Thursday, October 26, 2017

Authentic Authority


Michael Meade recently posted a piece about the abuse of authority in our time. Of course, it’s not an issue just for our time, it’s an age-old problem of all times and all places. People in politics are often those attracted to outer power and authority and get their pleasure from lording over someone else—or millions. That either leaves us compliant, obedient and silent (and thus complicit) when authority is abused or distrustful of all authority and rebelling like sullen teenagers whining about why they can’t have the car tonight.

But Meade suggests—and rightfully so, in my opinion—that true authority is linked to words like author and authentic. Author comes from the Latin augere, to augment, increase, originate, promote. It later shifted to auctor and then the Old French autor and finally the English author, one who originates stories or increases the discussion of ideas and promotes them being shared and spread. Authentic is about integrity, the real deal, the sense of having genuinely earned the privilege to share something that has been carefully cultivated, worked and re-worked. If someone in the position of authority has not done the necessary work to actually earn their standing through their deep understanding of the issues and their genuine desire to promote well-being and increase happiness and understanding (hmmmm. Anyone come to mind?), then authority is false and dangerous and right to be mistrusted. But no need to dismiss all authority, just hold its feet to the fire to be authentic and worthy of creating, of authoring something of value.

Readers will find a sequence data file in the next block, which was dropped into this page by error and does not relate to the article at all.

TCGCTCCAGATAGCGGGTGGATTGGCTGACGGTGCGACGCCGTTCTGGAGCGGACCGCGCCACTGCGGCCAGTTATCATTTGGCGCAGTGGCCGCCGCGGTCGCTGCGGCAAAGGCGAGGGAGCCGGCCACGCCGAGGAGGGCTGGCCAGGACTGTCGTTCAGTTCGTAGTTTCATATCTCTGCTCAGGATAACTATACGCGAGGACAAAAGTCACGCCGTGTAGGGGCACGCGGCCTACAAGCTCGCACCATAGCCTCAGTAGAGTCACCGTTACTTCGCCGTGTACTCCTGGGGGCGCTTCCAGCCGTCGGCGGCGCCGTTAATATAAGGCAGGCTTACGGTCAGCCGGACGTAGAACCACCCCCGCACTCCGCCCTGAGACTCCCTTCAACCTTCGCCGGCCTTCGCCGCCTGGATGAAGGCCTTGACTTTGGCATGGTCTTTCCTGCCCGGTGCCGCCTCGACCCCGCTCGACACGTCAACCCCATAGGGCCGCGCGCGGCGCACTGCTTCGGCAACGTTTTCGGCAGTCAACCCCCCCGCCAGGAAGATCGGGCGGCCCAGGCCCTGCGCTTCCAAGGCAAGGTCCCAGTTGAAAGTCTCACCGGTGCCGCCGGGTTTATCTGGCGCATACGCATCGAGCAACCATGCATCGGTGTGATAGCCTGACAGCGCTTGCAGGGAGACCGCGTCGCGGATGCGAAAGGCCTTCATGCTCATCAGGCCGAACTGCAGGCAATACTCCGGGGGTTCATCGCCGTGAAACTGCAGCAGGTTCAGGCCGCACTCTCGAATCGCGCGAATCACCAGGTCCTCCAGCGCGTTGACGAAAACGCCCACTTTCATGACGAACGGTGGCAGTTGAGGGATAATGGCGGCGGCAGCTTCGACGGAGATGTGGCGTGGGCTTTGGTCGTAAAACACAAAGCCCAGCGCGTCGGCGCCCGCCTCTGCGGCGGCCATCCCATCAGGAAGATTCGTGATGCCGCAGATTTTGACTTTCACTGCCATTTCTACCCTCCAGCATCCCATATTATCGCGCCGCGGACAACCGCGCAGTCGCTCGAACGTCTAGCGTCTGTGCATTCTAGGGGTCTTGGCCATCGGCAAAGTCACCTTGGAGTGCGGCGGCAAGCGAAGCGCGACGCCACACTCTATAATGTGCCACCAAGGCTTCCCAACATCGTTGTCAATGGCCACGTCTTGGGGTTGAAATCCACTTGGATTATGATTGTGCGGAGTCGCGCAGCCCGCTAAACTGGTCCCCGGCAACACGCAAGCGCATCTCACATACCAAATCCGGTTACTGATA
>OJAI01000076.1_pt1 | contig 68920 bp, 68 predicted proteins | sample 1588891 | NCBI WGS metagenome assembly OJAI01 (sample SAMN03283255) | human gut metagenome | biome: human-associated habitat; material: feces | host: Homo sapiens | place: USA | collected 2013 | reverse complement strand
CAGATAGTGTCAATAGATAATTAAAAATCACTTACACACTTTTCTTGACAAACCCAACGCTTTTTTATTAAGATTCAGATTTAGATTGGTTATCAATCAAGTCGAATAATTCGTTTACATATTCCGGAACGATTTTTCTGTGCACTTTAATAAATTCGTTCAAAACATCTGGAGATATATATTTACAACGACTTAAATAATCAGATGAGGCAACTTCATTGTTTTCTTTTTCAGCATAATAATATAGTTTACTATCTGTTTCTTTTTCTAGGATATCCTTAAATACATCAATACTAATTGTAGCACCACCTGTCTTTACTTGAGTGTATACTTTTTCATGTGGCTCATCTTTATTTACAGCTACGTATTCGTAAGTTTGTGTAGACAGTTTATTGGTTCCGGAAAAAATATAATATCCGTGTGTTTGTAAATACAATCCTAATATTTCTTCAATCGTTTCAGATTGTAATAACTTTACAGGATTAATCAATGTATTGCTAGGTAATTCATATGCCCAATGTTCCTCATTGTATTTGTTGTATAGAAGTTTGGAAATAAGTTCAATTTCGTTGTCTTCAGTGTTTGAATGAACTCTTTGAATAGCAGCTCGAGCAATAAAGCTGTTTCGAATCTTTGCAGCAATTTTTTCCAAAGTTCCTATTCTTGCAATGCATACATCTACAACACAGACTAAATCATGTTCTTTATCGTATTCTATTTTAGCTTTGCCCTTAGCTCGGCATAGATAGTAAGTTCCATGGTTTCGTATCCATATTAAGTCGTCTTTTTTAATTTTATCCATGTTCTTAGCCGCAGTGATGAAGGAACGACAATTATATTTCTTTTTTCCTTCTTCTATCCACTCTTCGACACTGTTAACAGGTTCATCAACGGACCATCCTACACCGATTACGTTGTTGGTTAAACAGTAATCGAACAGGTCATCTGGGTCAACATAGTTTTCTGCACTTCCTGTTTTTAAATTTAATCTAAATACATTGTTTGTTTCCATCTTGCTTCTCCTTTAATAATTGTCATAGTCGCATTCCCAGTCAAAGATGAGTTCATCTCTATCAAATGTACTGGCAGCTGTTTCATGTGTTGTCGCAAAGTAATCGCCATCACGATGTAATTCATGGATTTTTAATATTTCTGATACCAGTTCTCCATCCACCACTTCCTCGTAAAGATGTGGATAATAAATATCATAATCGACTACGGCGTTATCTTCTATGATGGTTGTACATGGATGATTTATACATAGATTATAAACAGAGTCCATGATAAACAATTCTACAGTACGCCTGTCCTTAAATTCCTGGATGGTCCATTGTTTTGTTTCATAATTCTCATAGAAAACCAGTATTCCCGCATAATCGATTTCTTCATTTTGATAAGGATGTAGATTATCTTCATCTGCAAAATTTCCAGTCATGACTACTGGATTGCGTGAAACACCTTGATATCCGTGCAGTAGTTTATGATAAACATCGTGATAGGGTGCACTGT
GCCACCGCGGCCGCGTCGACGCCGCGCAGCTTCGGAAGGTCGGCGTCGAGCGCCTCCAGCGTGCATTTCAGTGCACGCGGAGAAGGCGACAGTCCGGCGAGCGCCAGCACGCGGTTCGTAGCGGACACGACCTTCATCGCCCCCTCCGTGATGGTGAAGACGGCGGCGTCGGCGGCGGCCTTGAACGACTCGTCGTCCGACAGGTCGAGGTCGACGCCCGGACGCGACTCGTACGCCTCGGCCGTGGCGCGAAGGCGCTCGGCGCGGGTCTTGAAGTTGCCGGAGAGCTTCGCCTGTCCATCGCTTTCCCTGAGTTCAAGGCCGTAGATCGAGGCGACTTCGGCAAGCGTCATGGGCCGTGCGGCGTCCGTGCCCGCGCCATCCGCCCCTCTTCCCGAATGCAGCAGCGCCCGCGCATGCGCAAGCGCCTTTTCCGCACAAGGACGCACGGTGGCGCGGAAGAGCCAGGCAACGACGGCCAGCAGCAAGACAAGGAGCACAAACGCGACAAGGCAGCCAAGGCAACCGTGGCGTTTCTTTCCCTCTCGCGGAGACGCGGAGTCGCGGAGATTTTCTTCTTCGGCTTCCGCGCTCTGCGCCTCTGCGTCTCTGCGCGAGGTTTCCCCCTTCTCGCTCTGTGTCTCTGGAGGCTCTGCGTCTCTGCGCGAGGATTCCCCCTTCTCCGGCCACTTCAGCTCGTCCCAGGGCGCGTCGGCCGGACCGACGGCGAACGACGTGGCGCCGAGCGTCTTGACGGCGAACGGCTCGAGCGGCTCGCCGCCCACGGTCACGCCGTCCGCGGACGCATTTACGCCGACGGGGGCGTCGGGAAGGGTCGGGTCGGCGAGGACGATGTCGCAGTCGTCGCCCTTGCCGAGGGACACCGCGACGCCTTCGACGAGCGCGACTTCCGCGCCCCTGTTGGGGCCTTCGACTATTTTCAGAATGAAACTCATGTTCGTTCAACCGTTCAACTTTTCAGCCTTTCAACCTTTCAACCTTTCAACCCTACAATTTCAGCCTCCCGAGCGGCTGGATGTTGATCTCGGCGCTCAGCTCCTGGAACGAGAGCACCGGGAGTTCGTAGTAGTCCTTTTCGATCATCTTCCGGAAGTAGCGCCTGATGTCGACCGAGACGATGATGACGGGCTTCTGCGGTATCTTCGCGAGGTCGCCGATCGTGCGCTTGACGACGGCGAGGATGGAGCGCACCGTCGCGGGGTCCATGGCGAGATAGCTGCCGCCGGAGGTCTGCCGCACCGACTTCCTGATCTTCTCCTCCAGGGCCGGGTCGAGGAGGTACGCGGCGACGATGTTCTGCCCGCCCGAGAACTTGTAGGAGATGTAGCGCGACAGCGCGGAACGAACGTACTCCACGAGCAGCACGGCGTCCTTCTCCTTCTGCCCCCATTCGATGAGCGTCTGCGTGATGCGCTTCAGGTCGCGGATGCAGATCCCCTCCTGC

And so today. One of those moments of grace that occasionally comes to teachers. In this class, I was not frantically corralling the wild impulses of children, putting out small fires of inattention, redirecting with mild threats or enticing with motivating praise. While the 4th graders danced their way through our decades-old Intery Mintery Halloween ritual, I simply witnessed the beauty of their interpretation and allowed myself to feel the goosebumps. It was the real deal. It was authentic. And their subtle creations of shapes and ways of moving in characters in a simple choreography was their way of authoring beauty. That’s the kind of authority and power we want to awaken in our children. Who just might then become adults worthy of whatever outer authority they earn.

The 4th graders felt the power they released in the room today and I was happy to let them know I saw it and felt it and admired it. One of those rare moments of connection that we all may hold close in times of need.

Thank you, 4th graders.  

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